Samantha Knowles, who grew up in Warwick, produced a documentary about the blue line controversy that aired on The New York Times website and went on to premiere at the Tribeca Film Festival. It was the first time that Knowles, who is Black, had heard race acknowledged openly in her family’s 20 years in Warwick. What she caught on film was revelatory.

The showdown would prove to be a harbinger of all that was about to unfold, beginning with the 2016 presidential election.

“It felt like such a microcosm of the country. Warwick was right on the pulse of what was happening nationally,” said Knowles. “And that feels like what’s happening again, you know? You can look at Warwick and see this small-town version of what everybody’s dealing with as a country.”

On the whole, Knowles had a beautiful time growing up here, notwithstanding moments of feeling “othered” – but Warwick’s placid exterior gives it the ability to fall into the trap of denial, she said. “It’s beautiful, it’s idyllic, it’s very comfortable to live there in a lot of ways, so a lot of issues can easily be swept under the rug.”

McMillan hears the same: “It’s not in our town. We don’t have an issue in Warwick – it’s really pretty ignorant,” she said. “There’s no way Warwick is separate from the world.”

‘Still so much left we haven’t talked about’

McMillan, who worked in corporate America for 40 years, considers herself fortunate not to have suffered anything worse than the day-to-day “micro-aggressions” that people of color live with: people not wanting to put change in your hand when transacting money; being asked out of nowhere by a police officer if the vehicle you’re driving is yours; being yelled at by an officer for asking a calm question.

“I always am appalled when I’ve been stopped by the police and they talk to me so disrespectfully, you know? I am a taxpayer. I pay the taxes that employ them,” she said. “The BIPOC community is very small in Warwick but we pay our taxes,” she said, using an acronym for Black, Indigenous and people of color.

Knowles wonders whether we have gotten further in the conversation in the last four years, or if the sign business is just the same intractable problem bubbling back up. In the wake of the blue line saga, “I think the town felt like they had some resolution, because they had this kind of coming together, and I say that with sort of air quotes,” said Knowles, 29, a documentary filmmaker who now lives in Brooklyn. “But in the film, I try to say there’s still so much left we haven’t talked about.”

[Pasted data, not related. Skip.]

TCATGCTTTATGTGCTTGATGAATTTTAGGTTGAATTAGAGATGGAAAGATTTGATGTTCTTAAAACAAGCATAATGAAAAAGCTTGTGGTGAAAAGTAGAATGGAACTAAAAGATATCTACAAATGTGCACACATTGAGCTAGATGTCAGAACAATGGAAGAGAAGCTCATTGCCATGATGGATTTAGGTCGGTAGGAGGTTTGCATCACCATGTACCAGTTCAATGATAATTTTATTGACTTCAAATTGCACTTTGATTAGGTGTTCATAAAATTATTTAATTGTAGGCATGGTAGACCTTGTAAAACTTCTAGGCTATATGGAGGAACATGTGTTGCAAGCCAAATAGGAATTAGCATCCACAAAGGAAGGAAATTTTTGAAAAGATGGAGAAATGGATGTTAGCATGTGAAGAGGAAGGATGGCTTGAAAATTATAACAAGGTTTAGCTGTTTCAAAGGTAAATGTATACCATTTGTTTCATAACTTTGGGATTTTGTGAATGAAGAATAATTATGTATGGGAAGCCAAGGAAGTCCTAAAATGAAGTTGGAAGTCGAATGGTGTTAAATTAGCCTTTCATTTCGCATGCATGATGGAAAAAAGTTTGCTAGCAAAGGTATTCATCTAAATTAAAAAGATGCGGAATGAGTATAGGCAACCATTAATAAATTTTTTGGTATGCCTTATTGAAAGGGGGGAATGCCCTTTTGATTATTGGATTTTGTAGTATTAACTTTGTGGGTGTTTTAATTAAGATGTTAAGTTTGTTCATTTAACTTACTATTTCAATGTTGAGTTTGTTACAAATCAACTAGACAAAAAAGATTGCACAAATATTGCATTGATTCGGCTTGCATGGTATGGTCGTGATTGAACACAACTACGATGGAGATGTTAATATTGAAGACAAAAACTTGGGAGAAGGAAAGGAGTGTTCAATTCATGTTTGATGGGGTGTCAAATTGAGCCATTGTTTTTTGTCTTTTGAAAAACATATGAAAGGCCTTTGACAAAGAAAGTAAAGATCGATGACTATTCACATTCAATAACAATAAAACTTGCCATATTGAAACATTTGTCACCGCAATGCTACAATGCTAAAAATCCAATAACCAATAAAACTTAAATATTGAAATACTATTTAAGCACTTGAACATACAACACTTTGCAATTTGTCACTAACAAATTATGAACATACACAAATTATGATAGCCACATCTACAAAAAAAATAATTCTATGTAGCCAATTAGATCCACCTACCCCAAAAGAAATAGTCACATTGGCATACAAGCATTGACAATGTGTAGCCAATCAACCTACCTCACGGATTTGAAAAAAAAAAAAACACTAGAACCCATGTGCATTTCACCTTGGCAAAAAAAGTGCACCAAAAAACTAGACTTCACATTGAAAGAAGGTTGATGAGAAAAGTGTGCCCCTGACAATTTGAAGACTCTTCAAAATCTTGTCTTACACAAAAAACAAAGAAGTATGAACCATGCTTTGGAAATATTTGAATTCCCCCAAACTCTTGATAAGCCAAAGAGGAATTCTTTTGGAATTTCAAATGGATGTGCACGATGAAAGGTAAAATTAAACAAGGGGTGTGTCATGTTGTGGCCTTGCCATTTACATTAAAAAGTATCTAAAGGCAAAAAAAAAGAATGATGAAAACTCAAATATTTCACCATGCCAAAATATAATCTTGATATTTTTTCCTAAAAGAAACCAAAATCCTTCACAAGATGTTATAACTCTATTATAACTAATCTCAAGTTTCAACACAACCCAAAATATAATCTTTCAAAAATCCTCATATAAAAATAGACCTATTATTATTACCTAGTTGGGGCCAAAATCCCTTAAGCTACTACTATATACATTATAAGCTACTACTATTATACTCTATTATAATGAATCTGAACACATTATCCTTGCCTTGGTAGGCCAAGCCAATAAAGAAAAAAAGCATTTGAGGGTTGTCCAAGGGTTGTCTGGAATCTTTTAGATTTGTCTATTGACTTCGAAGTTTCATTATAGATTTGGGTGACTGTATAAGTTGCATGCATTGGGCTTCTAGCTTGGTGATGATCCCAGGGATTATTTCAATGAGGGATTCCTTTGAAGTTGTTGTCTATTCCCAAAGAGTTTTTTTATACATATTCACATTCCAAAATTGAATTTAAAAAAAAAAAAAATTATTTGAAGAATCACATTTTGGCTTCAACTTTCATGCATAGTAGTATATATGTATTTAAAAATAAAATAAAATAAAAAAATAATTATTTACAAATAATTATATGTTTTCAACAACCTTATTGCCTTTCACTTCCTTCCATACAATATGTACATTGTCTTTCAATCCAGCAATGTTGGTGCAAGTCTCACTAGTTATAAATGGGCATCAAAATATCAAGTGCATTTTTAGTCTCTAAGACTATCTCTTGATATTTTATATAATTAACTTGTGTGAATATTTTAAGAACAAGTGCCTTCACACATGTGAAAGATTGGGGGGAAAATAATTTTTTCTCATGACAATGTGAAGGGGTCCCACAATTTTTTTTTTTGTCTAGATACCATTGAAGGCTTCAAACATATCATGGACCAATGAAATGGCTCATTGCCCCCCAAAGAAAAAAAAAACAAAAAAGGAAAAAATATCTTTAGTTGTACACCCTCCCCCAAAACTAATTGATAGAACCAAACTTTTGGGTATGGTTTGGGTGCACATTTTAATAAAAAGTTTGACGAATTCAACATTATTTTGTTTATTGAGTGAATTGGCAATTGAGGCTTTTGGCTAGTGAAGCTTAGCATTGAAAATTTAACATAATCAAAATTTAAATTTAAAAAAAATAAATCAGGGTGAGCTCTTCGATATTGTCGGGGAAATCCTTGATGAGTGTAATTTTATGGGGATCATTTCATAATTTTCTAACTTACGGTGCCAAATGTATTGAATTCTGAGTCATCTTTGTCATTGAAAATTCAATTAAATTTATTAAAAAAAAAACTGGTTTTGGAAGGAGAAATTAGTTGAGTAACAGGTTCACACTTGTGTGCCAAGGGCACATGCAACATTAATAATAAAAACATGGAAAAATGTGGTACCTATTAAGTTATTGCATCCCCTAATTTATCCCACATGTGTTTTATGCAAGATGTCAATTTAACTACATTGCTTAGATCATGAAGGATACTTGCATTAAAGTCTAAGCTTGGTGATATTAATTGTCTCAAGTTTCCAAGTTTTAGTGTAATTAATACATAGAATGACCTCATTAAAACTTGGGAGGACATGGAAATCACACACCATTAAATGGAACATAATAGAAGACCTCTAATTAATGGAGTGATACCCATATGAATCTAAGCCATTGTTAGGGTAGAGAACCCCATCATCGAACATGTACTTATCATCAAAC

This time is different

“We are still struggling with the issues the blue line exposed,” Newhard agreed. He hears from “frustrated and angry citizens who would prefer status quo,” a frustration that might be exacerbated by the pandemic’s enforced isolation. Still, he does not think we are doomed to relive our own version of Groundhog Day.

“The difference is the new groundswell of youthful voices who recognize social injustice and want to make a change,” he said.

This time, it’s not the same faces that were duking it out in Village Hall four years ago. It’s teens and twenty-somethings raising their voices, like the founders of the Hudson Valley Change Coalition, whose Black Lives Matter protest in Monroe drew 700 people. After getting a conference with Monroe-Woodbury school officials, the high school alums went into the two-and-a-half-hour meeting with a 23-point agenda and came out of it reproaching the district for milquetoast “appeasement.”

“I believe we are at a point of some true social shifts – maybe more ebb than flow but nonetheless real, and touching all of our communities,” said Newhard.

‘This history of discourse’

Has the fire department talked about pushing to diversify its ranks? Not yet, said Fire Commissioner Schick, “but it probably is worthy of discussion. I mean, we’re looking for people all the time, we need members. The department is open to anybody that wants to join, and if there is a way that that can get us more members, that would be great. The district meets once a month, and I will bring that up in the meeting as something we should probably pursue.”

Painful as it can be to find yourself completely at odds with your neighbors, Warwickians tend not to shy away from tough topics. Whether in strongly worded letters to the newspaper, village hall meetings or dueling street signs, “You know, we’re such a town that loves to talk,” said Knowles. “Warwick has this history of discourse; it’s embedded in the town. When these heated debates happen, it can frustrate people on both sides, but we do talk about it. If there’s one thing we’re going to do, it’s talk about it. I just wonder what happens beyond that.”

The conversation about race is happening in earnest now, and it will be particularly hard and extremely emotional, partly “because so many people think there’s nothing to talk about. We want things to stay the same,” said McMillan.

“Whether it’s something as awful as another Black person being killed, or a sign from the fire department, it gives us a chance to say, we should have these conversations,” said McMillan. “For those of us who’ve lived this our whole lives, these kinds of events do give us the opportunity to address the issue and say, ‘What are we going to go do about it?’”

“We kind of pride ourselves in servicing the whole community and when the board looked at the sign together we agreed that wasn’t the message that was on the sign and it wasn’t appropriate to be at one of our firehouses.”
George Schick, chairman of the Board of Warwick Fire Commissioners
“I certainly found the sign to be coded racist language. And particularly insensitive given what we’re seeing now, where there’s a renewed effort to address the issue of over-policing in Black communities and the inordinate number of people who are dying at the hands of the police, the people who are supposed to be protecting us.”
Patricia McMillan, a CPA and business consultant who has run for local office
“We are still struggling with the issues the blue line exposed (in 2016). The difference is the new groundswell of youthful voices who recognize social injustice and want to make a change.”
Village of Warwick Mayor Micheal Newhard
“There’s still so much left we haven’t talked about.”
Samantha Knowles, film producer